There is an entire universe of difference between Fear And Desire, Kubrick’s feature debut, and Killer’s Kiss, his sophomore effort. Although one could see the filmmaker’s potential in the former film, especially exemplified in aggressive editing, confident staging of static shots and the way the narrative goes about exploring its central themes, many choose to see it as a failure whose reputation is solely derived from the eventual trajectory of Kubrick’s filmmaking career. In other words, it takes some real effort to see past the film’s blatant flaws in craftsmanship and occasional instances of narrative meandering marring the progression of the story in order to appreciate it as more than a stepping stone.
Killer’s Kiss doesn’t really require the viewer to do any heavy lifting on the filmmaker’s behalf, because – as is noticeable from the very opening shot – it looks as though it was shot by a much more mature auteur. Kubrick was much more precise and confident in his manipulation of light, working with actors and retaining complete authorial control over the picture. To think what he could accomplish in the span of mere two years… And it has to be noted that Kubrick never went to film school and learned everything about moviemaking ‘on the job’.
Hence, this narratively simplistic impression of Hollywood noir elevated with elements of Hitchcockian suspense borrowed from Rear Window and a bold approach to the use of light and shadow clearly inspired by the works of Orson Welles, Fritz Lang and Friedrich Murnau add up to a highly satisfying cinematic experience. In fact, in some ways I think it ventures beyond its pulpy mission statement and uses the familiarity of a nearly archetypal narrative about a washed-up boxer, a shady gangster and a femme fatale tossed between them to go a few steps further than a typical specimen of the noir genre would be expected to go. It’s an example of film noir engineered by someone who didn’t quite know what the rules of the genre were, so he may have not been entirely certain when and how he was breaking them, or maybe he couldn’t afford to shoot his movie the way one would expect a movie of this sort to be shot; regardless, what he achieved as a result of that ended up looking decidedly refreshing, alluring and organically compelling.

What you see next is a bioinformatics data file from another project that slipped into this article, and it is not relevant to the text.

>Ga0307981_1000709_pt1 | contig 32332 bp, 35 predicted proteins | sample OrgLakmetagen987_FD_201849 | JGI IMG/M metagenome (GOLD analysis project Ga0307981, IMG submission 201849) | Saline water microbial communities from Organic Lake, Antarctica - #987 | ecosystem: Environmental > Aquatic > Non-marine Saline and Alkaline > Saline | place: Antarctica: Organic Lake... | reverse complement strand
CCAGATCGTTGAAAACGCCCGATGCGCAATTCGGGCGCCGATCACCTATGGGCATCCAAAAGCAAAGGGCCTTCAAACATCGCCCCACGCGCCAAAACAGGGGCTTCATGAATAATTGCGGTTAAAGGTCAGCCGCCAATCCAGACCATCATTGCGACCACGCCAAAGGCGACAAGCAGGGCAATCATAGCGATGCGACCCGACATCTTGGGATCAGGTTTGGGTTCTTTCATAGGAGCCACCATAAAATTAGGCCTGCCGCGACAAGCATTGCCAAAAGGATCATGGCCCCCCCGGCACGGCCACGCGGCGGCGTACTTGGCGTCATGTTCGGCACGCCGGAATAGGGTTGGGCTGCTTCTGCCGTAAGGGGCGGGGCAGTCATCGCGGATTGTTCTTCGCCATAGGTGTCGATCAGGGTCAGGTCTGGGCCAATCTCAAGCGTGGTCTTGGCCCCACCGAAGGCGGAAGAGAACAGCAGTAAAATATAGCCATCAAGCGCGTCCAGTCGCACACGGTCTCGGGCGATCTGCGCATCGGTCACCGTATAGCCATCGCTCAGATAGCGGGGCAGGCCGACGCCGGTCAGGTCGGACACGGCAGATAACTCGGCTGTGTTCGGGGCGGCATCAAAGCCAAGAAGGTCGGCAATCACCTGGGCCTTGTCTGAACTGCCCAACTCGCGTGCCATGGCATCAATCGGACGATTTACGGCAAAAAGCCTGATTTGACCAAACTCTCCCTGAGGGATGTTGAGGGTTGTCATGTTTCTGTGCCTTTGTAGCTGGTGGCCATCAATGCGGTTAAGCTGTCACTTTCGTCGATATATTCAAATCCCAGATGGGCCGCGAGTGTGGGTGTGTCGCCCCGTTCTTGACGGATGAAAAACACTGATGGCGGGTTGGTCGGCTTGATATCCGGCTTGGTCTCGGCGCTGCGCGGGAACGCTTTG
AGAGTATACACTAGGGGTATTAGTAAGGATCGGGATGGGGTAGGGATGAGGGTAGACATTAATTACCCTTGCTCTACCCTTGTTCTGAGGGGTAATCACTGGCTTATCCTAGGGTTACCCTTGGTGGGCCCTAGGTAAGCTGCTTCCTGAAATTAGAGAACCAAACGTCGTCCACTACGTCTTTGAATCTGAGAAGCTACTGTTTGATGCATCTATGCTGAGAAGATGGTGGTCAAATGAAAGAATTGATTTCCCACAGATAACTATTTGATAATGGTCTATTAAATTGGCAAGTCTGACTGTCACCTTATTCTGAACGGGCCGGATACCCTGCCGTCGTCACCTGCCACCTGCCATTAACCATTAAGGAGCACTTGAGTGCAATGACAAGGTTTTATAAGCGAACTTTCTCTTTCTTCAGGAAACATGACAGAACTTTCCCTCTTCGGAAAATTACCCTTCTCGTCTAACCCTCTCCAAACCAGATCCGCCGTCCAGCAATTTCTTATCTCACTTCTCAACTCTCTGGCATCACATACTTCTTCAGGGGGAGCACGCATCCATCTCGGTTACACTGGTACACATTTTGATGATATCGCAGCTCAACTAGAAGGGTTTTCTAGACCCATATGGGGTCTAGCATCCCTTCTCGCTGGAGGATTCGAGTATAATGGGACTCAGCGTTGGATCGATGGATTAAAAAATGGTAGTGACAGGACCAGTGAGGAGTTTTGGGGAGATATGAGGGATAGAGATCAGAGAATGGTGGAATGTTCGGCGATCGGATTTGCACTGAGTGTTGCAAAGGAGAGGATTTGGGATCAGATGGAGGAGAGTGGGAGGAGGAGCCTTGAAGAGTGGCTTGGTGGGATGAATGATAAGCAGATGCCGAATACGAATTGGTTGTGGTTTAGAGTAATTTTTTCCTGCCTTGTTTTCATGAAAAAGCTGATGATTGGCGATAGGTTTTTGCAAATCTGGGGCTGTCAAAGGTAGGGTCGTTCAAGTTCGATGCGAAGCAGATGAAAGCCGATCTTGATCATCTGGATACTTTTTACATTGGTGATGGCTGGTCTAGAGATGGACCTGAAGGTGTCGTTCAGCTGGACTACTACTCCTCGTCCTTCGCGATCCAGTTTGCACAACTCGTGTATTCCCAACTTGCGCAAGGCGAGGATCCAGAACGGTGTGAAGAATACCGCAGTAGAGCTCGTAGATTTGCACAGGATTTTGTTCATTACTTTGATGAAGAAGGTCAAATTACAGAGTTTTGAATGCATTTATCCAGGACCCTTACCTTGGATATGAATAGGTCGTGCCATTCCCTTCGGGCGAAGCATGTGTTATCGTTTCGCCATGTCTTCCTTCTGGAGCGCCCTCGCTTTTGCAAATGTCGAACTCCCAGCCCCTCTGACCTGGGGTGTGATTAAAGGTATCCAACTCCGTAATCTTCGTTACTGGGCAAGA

This is also where one should acknowledge Kubrick’s use of locations, which – coupled with his neo-expressionist use of high-contrast lighting – turned New York into an imposing and hellish character in its own right that has much more in common with Gotham City than with real-life New York. In addition, one can also see this idea of giving New York an almost outlandish atmosphere as one of the many sources of inspiration for Taxi Driver and other New Hollywood classics.
However, what really makes Killer’s Kiss stand out as an extremely formidable piece is its entire final act, which involves an elaborate rooftop chase scene and a bone-chilling showdown between the protagonist and an axe-wielding villain in a mannequin storage. The film turns out to be a proper nail-biter winking back at Orson Welles and Akira Kurosawa’s Drunken Angel and perhaps foreshadowing the now iconic scenes from The Shining. Therefore, although I would stop short of hailing Killer’s Kiss as Kubrick’s early masterpiece, it is nonetheless a great movie that thrives on the combination of its overall brevity, application of Hitchcockian suspense and Kubrick’s directorial command.